U.S. coastal cities tend to be dynamic places — an ever-evolving interface between the land and the ocean, as well as an interface between the nation and the world. In a similar way, the architecture of coastal cities tends to represent a complicated dynamic, where each city's historic character engages in a complex relationship with its future promise.

Charleston, South Carolina, is no exception. Residents of historic Charleston love the old city's traditional fabric, while designers and developers look to create the next chapter in the city's life. This year, the proponents of preservation won out in a faceoff with Clemson University planners: in a surprise move, Clemson pulled its proposal for a modern architecture center at the corner of Meeting Street and George Street in the old city, after neighborhood and preservation groups sued to block the project. The Post and Courier covers the story here (see: "Clemson scraps its modern building plan," by Robert Behre).

The move marks the end of Clemson's second attempt to create a new building for its architecture school in the same neighborhood. An earlier design by Boston architectural firm Kennedy and Violich was scrapped in 2007 in the face of opposition from neighbors. Architect Brad Cloepfil of Allied Works Architecture, the designer of the second effort, was disappointed by Clemson's decision, telling the Post and Courier, "I love that city. I put my heart and soul into that project. It means a great deal to me."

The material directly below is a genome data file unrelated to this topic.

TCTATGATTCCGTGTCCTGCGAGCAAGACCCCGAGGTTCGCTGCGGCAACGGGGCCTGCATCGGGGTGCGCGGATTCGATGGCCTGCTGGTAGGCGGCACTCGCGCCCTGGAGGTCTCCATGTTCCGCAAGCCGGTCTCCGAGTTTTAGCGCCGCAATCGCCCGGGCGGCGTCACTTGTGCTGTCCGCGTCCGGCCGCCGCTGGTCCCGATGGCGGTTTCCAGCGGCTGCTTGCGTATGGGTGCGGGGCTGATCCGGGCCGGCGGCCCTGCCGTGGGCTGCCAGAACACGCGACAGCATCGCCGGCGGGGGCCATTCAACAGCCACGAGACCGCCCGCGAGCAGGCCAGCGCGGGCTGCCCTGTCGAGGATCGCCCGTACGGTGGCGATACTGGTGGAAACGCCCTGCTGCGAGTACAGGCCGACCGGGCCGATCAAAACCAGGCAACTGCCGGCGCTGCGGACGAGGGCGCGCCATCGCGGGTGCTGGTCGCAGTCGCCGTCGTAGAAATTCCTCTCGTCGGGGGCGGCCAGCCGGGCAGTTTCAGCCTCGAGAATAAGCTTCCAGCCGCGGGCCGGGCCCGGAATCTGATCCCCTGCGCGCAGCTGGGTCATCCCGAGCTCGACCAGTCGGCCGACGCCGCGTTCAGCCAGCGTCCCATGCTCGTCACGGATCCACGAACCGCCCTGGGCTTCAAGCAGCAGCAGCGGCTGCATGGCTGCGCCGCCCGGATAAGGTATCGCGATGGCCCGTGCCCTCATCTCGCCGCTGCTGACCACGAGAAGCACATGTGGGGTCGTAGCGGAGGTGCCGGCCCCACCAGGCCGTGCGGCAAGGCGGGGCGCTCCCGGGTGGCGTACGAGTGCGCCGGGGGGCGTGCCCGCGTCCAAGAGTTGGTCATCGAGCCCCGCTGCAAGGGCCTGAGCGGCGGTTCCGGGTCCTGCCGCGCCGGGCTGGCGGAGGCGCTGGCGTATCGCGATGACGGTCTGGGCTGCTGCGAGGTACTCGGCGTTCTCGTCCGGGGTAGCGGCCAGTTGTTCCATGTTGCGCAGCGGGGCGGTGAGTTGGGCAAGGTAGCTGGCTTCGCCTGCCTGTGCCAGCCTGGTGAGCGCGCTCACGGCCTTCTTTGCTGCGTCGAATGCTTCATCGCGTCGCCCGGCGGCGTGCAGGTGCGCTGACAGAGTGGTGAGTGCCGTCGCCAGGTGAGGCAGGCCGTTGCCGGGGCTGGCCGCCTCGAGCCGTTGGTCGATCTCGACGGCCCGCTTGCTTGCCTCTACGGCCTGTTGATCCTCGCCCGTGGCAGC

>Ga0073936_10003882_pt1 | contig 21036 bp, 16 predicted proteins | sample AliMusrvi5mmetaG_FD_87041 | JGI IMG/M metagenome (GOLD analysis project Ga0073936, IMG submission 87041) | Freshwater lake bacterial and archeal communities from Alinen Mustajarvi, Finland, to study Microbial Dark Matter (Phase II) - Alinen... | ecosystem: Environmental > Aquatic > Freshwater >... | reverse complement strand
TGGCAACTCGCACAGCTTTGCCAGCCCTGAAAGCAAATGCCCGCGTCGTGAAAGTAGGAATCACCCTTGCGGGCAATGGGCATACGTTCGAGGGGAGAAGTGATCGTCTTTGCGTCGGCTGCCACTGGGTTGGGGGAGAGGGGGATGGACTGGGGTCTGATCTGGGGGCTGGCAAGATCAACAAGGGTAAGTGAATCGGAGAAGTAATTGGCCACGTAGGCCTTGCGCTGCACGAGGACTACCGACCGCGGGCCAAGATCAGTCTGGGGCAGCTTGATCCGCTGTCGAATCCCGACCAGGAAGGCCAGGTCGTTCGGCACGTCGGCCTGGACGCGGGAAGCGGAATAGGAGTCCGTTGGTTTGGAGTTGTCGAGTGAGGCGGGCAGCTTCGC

In the wake of the controversy, Charleston has hired nationally known architect and "New Urbanism" advocate Andres Duany to study the way Charleston reviews new architecture in the city, the Post and Courier reports (see: "Charleston hires Andres Duany to review city's architectural approach," by Robert Behre).

"Charleston was the nation's first city in the nation to adopt a zoning law with a historic preservation component when it first created the Board of Architectural Review in the early 1930s," the paper notes. Now, the paper says, "Duany, whose reputation was cemented by the development of the successful, neotraditional Seaside community on the Florida panhandle, will spend six months studying how Charleston's Board of Architectural Review approves new designs downtown."